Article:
And as Jesus reclined at table in the house, behold, many tax collectors and sinners came and were reclining with Jesus and his disciples. And when the Pharisees saw this, they said to his disciples, “Why does your teacher eat with tax collectors and sinners?” But when he heard it, he said, “Those who are well have no need of a physician, but those who are sick. Go and learn what this means, ‘I desire mercy, and not sacrifice.’"
The contrast here been an inward-looking and exclusionary Ben Op versus an outward-looking and radically inclusive Ben Op is one of the things Rod Dreher and Jonathan Wilson-Hartgrove discussed in their recent exchange. As a progressive Christian I agree with Jonathan that the Ben Op should exhibit the radical hospitality of Jesus, a hospitality that brought the Ben Op of Jesus into conflict with the Ben Op of the Pharisees.

This is why I think progressive Christians are well positioned to implement the Ben Op. In my experience, the Christian communities that most closely approximate the Ben Op incarnated by Jesus in the gospels are those that incarnate radical hospitality. Jonathan Wilson-Hartgrove's Rutba House. The Catholic Workers. Jean Vanier's L'Arche communities. These are committed and richly liturgical Christian communities that are radically inclusive. These aren't fundamentalist and patriarchal Christians communities turning inward to home-school their kids to teach them Latin, Creationism, and a 1950s vision of family values.

To be clear, I wish I learned Latin as a kid and I have dear friends who think the world was created in 6,000 BC. I also think Christians of good will can differ on how they think about marriage and gender roles. What I'm trying to point out is that if we are going to call for a Ben Op there is going to be a fork in the road. Down one path is the Ben Op of the Pharisees. Down the other path is the Ben Op of Jesus. And Jesus's litmus test of the Ben Op is radical hospitality, how the Ben Op community welcomes the religiously and socially "unclean" the way he did.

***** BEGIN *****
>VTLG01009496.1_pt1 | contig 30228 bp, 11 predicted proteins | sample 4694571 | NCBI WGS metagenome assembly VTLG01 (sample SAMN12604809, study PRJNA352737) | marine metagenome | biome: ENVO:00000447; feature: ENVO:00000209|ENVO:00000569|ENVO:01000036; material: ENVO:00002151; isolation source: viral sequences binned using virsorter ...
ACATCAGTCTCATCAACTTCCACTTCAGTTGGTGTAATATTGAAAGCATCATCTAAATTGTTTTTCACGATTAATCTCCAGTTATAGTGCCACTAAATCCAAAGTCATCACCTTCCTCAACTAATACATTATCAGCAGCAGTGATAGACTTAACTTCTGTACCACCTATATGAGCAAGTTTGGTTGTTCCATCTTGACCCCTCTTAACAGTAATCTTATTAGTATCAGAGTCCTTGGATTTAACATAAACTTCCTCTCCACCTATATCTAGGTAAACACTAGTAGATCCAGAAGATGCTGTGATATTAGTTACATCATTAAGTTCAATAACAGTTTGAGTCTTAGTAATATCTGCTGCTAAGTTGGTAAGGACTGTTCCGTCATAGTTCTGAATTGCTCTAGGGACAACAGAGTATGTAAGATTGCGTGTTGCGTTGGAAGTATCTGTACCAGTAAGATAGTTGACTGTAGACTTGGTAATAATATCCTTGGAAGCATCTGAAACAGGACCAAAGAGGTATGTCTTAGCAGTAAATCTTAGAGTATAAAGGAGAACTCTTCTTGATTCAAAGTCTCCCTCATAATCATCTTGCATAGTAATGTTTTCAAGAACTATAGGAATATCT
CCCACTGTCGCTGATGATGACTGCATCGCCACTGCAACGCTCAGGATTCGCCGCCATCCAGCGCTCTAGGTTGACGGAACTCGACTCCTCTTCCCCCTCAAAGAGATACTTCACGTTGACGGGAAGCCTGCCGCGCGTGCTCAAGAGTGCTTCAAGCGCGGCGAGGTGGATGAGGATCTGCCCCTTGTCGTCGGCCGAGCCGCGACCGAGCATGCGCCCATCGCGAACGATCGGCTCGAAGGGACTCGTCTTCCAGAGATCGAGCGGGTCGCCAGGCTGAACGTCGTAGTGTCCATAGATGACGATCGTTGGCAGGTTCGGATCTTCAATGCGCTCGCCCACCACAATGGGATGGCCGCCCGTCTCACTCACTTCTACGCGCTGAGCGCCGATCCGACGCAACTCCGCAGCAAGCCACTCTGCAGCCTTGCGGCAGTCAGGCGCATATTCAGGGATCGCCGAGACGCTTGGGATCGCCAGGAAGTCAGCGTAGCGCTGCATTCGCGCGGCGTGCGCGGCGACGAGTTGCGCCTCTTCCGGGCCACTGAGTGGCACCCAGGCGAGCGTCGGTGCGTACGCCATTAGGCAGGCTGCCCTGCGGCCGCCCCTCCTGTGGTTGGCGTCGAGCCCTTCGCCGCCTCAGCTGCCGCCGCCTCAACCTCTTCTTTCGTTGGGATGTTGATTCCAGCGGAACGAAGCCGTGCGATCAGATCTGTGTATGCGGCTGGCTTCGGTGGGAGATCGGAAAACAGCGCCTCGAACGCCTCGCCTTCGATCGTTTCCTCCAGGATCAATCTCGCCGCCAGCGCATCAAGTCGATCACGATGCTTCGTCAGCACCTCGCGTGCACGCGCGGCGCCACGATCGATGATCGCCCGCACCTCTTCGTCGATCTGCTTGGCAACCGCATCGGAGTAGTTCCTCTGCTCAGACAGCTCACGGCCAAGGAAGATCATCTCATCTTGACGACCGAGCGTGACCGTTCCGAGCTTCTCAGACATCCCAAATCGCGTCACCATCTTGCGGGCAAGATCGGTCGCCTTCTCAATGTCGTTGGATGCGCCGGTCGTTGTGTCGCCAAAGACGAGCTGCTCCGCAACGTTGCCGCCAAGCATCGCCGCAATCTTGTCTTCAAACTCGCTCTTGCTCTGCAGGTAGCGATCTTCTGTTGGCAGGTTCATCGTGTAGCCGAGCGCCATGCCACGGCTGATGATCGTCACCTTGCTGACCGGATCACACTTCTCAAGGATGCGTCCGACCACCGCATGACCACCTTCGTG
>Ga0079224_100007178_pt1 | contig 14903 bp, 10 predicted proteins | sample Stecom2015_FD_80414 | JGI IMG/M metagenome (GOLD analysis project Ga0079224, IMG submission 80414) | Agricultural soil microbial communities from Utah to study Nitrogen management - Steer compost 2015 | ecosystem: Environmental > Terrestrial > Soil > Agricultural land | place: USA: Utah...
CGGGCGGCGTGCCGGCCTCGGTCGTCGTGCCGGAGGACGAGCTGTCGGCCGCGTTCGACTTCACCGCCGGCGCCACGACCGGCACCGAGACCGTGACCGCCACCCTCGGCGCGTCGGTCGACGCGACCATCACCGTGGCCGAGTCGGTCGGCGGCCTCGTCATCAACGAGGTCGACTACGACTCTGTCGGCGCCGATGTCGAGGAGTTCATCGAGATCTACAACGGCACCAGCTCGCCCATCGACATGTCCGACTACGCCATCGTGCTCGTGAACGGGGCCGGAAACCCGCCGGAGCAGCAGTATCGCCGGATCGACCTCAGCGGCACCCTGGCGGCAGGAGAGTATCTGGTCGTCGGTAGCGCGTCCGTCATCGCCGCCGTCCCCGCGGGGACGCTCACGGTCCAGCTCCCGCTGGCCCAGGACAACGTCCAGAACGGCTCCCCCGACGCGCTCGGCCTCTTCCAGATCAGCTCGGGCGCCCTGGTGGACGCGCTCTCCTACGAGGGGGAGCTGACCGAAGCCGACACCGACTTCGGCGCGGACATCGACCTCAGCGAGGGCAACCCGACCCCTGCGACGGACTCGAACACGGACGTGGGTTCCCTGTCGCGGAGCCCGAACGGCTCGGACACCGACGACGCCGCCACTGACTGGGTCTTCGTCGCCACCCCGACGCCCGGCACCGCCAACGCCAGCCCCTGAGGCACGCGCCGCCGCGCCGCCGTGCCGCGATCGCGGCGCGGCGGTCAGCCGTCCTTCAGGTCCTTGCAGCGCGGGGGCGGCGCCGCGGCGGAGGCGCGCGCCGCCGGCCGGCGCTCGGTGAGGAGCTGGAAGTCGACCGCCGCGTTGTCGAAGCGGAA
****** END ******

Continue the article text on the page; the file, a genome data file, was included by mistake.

And yet, Jesus' vision of hospitality challenges us, progressive and conservative alike. Especially in its Matthew 25 manifestations: the corporal works of mercy for the homeless, naked, sick, hungry, and incarcerated.

Shaped as we have been by Western modernity both progressive and conservative Christians are infected with statism--the belief that Empire is the sole and final adjudicator of human social and moral affairs. Rather than practicing the works of mercy--personally visiting the sick and incarcerated, personally feeding the hungry and clothing the naked--Christianity, progressive and conservative, has become wholly politicized, a fight to control the state, a fight to rule the Empire over others.

As a test of this, ask a conservative Christian how much daylight exists between their views on social and moral issues and the political right. Conversely, ask a liberal Christian how much daylight exists people their views on social and moral issues and the political left. By and large, on any given issue, there will be little to no daylight between the "Christian" right and the political right, or the "Christian" left and the political left.

And what this means is that Christianity has been wholly captured and co-opted by Empire.

Thus the need for a Ben Op, what Rod Dreher describes as Christians who "are keen to construct local forms of community as loci of Christian resistance against what the empire represents."